• Add online patient forms to allow patients to complete new patient paperwork and medical information digitally. Direct patients to complete it prior to their appointment. 
    • This will limit the amount of time the patient needs to spend in the office. 
  • Patient check-in process:
    • To adhere to the patient proximity guidelines, patients are asked to call at the time of arrival and wait in the car until they are ready to be seen. Upon entering the office, patients will be asked to sanitize their hands, their temperature will be taken, and they will pre-rinse with anti-microbial mouth rinse. 
    • Latest CDC guidelines suggests that there are no documented evidence exists at this time to support the pre-procedural rinses to reduce the transmission of the COVID-19 virus. However, previous studies have shown that 0.12% Chlorhexidine drastically reduces bacterial load when used as a pre procedural mouth rinse; hence, reduces hazardous aerosol. 
    • Depending on your team size, identify if you will have one designated person that will be in charge of check-in process or rotate between roles. 
  • Payment process
    • This is a great opportunity to have patients pay with contactless methods: contactless credit card, Apple Pay, Google Pay. 
    • Patients can also pay over the phone with their credit cards after treatment from their cars. 
    • These steps are taken to reduce patient time in the office after treatment and prepare the office for the next patient entering. 
  • Scheduling processes:
    • Hygiene scheduling after the appointment can be completed in the hygiene treatment room. 
    • What about treatment plan presentation and scheduling? At this interim time, treatment plans should be emailed to the patients and cost discussed over the phone. Appointment could be set up prior or after cost discussion…much dependents on urgency of procedure and patient comfort. 

Communication Channels to Use 

3 key communication channels to connect with your new or existing patients during COVID-19 crisis are website, personal letter/email, and social media. 


Your online presence lets your existing and potential patients know that you are at the forefront of what is happening to keep them safe.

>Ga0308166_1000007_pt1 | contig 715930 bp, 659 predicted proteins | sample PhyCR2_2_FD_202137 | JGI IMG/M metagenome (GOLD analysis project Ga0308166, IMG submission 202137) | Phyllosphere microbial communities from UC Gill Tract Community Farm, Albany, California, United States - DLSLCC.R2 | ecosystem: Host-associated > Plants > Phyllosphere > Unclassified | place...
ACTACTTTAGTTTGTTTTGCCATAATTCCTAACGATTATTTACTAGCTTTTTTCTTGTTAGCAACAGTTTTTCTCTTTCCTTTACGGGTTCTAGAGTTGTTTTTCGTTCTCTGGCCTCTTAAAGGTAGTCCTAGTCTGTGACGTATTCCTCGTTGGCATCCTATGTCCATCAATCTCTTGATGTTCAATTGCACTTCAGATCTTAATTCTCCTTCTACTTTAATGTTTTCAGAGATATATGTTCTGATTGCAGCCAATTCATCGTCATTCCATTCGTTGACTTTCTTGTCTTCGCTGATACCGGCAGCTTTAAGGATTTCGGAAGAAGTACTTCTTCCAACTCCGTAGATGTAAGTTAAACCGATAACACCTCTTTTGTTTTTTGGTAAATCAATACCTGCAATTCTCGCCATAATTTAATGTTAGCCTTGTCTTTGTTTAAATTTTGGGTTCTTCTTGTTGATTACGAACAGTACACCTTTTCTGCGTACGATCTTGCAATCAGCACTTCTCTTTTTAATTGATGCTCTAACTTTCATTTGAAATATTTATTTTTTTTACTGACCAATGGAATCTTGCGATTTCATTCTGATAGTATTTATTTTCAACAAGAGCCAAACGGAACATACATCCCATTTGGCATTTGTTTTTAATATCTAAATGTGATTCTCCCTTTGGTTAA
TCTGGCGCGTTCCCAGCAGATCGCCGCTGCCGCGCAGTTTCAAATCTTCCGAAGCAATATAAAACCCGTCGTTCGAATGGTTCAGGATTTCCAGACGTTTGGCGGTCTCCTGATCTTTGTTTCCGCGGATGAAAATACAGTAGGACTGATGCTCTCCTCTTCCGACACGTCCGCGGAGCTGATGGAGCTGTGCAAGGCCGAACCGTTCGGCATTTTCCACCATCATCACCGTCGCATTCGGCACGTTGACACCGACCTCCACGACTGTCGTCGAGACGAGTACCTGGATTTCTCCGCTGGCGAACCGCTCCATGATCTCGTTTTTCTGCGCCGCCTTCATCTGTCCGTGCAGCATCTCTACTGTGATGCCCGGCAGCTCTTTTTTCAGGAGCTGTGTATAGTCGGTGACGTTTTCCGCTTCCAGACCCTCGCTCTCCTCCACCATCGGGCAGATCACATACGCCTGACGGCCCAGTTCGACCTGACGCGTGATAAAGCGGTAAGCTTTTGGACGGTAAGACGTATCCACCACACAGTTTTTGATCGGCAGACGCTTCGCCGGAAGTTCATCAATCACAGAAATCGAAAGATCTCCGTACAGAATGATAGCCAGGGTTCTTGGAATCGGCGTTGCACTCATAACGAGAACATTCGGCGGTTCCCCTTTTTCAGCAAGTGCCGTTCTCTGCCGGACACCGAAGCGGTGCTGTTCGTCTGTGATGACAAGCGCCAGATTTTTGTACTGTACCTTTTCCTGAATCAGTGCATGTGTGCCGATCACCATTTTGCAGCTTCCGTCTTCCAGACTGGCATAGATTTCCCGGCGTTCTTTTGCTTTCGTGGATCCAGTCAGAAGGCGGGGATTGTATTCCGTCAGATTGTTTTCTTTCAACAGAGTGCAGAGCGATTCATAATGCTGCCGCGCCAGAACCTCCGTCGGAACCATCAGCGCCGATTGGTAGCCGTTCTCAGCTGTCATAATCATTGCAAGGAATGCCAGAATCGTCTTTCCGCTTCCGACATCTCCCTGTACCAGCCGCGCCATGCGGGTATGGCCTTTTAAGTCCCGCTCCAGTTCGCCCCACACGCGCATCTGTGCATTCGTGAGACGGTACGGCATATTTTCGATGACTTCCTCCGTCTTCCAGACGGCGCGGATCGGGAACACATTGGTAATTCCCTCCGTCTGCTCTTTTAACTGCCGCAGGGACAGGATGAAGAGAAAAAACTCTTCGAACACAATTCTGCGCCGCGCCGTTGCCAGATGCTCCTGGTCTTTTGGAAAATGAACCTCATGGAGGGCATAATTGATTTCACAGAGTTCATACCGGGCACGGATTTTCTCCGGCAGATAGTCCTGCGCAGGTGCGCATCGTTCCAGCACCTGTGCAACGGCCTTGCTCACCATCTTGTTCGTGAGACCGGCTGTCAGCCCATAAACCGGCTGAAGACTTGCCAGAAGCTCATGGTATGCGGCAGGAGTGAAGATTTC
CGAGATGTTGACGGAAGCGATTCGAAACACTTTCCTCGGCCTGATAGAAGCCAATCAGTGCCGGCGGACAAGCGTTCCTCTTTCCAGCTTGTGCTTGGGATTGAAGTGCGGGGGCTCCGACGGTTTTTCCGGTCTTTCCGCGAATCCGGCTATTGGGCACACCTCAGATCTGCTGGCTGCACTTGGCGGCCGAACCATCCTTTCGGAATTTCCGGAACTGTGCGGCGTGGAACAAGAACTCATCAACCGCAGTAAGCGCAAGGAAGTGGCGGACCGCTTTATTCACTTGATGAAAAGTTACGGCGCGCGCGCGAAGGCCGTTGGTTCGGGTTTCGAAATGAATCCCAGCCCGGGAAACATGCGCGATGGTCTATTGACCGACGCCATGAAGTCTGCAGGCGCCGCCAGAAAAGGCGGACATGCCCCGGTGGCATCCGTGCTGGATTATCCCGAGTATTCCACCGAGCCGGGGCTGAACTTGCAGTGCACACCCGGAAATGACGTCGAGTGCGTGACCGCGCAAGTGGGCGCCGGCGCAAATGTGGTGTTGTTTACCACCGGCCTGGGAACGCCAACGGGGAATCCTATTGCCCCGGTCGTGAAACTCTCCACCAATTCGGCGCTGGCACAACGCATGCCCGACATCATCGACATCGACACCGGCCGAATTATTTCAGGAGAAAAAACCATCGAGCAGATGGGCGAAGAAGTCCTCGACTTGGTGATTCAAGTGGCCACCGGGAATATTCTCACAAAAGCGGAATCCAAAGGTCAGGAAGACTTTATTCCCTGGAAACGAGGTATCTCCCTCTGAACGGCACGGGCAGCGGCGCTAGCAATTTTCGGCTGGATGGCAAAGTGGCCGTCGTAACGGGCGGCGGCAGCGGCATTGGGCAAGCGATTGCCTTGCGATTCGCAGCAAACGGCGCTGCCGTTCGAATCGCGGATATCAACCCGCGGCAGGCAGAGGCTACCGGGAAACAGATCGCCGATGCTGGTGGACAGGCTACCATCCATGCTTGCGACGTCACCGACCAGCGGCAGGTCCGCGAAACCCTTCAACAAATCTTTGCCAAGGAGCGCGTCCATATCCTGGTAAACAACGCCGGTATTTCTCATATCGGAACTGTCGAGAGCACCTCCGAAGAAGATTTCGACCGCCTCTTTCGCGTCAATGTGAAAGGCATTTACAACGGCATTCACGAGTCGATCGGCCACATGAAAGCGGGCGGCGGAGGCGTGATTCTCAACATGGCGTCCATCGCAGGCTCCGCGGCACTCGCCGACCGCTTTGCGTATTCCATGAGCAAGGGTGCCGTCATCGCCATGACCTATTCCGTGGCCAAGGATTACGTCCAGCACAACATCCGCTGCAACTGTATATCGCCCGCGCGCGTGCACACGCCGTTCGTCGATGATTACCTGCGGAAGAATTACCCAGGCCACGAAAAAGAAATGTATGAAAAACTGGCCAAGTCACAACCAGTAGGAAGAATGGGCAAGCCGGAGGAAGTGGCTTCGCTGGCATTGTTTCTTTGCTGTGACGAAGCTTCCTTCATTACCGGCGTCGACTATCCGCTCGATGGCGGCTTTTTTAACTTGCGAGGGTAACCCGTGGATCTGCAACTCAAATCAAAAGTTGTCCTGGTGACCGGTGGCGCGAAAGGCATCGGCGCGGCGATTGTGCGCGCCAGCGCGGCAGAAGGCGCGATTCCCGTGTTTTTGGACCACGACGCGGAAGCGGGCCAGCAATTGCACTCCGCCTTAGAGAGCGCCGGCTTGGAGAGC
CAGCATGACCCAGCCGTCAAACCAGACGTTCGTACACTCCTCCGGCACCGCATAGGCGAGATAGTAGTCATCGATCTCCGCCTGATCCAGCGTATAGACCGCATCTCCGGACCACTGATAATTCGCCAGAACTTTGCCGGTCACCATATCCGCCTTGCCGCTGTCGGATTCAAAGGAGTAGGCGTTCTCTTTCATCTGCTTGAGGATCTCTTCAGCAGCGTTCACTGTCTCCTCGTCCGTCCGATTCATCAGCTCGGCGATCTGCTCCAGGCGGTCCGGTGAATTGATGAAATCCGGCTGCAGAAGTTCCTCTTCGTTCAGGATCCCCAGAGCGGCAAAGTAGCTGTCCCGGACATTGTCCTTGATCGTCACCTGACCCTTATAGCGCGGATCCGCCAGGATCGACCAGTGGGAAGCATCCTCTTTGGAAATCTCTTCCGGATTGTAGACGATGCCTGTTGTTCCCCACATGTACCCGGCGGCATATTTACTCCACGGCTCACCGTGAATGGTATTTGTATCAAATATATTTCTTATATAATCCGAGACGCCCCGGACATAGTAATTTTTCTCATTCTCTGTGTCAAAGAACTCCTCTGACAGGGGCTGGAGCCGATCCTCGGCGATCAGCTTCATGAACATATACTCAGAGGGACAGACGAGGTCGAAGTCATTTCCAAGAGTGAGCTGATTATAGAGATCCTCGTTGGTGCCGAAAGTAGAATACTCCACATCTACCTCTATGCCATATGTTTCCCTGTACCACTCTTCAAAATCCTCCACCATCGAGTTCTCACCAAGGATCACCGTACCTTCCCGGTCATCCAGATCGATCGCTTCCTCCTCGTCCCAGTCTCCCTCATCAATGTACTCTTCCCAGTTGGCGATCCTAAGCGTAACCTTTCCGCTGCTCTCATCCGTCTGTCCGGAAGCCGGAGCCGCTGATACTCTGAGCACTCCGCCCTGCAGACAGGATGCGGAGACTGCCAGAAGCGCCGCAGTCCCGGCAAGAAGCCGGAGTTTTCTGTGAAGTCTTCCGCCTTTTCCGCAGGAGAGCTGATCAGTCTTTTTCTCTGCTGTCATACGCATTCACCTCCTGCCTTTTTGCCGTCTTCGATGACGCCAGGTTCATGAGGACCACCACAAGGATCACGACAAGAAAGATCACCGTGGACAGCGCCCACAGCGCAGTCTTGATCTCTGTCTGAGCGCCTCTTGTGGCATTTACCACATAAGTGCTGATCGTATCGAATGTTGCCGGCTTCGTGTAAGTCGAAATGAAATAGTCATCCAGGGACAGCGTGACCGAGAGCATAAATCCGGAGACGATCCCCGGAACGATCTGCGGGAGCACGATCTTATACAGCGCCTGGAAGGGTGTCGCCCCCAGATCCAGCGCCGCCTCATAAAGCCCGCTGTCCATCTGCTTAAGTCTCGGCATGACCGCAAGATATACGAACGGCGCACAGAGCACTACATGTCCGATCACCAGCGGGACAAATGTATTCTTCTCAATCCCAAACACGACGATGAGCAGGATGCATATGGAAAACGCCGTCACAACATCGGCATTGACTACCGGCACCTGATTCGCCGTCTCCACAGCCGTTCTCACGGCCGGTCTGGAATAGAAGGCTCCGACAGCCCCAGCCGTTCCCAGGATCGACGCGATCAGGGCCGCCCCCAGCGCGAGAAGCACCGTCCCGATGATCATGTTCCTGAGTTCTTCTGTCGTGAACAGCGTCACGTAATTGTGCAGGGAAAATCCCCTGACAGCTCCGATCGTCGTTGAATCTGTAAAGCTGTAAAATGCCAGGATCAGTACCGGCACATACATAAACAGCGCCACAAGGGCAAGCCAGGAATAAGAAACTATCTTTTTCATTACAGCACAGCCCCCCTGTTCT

If you haven’t already, create a dedicated page for COVID-19. Sections to consider including but are not limited to:  

  • Infection control 
  • Post COVID-19 Patient Experience
  • FAQ
  • Teledentistry

Frequently Asked Questions (FAQ)

Details on the Infection Control and Post COVID-19 Patient Experience sections are explained above. For FAQ section consider answering questions that will give patients a peace of mind and give patients clear direction on what to expect prior, during, and after their appointment. Some questions to include might be: 

  • How do I know the office is safe and fully disinfected? 
  • Have any of your patients tested positive for the coronavirus?
  • Should I come to my dental appointment alone?
  • Is it safe to sit in the waiting room?


Teledentisry is a new way of practice in dentistry. Provide a simple explanation of how it works, its benefits to the patient, and steps to schedule an appointment. Simplify the process by writing the content in question and answer format. For example: 

  • What is Teledentistry?  
  • How do I schedule a teledentistry appointment?  
  • What will happen during my teledentistry appointment? 
  • Will I be charged a fee for my teledentistry appointment? 

For the ease of scheduling, add a “Schedule Teledentistry Appointment” button that will direct patients to the teledentistry portal or web page. 

Regularly update the page as circumstances continue to change and promote new procedures and services. 

A website can become personable when visitors hear messages from you. Be open to posting short videos of yourself simply checking in with updates and changes, or “we are here for you” type of messages. Videos do not have to be professionally made and could be from 30-60 seconds long. Simply have fun with it!

Letter/email to your patients 

An email or a letter is a personalized approach of communication that allows for an emotional connection with your patients. It’s a great way to assure your patients that you are going above and beyond to ensure their health and safety and can’t wait to see them soon. 

Take a look at this sample letter/email.5

Social Media Presence

Social media presence is a unique opportunity to deepen a relationship with your audience, reach people looking for information, and increase your brand awareness.  Now is a great time to build an online following and put out content that is needed. This is where you can mix facts and emotions in your posts. For example: “Concerned about returning to the dentist post Covid-19? Take comfort in knowing that we are taking all of the precautions to welcome you back in a safe environment!” 

This is a great way to let your audience know that you hear their concerns and you are in this together! 

Have a designated team member be in charge of your social media platform and post 2-3 times a week to stay connected. 

By taking the time to communicate clearly to your patients, you can put them at ease and improve their patient experience. Adding a dedicated COVID-19 page to your website, sending a personal letter/email, and updating your social media presence frequently, can turn your patients into your practice ambassadors and help you prepare for a successful grand re-opening of your practice.   


1. Center for Disease Control and Prevention (CDC)

2. American Dental Association (ADA)

3. Occupational Safety and Health Administration (OSHA)

4. Health Pre-screening Questionnaire

*Printable version

5. Sample letter/email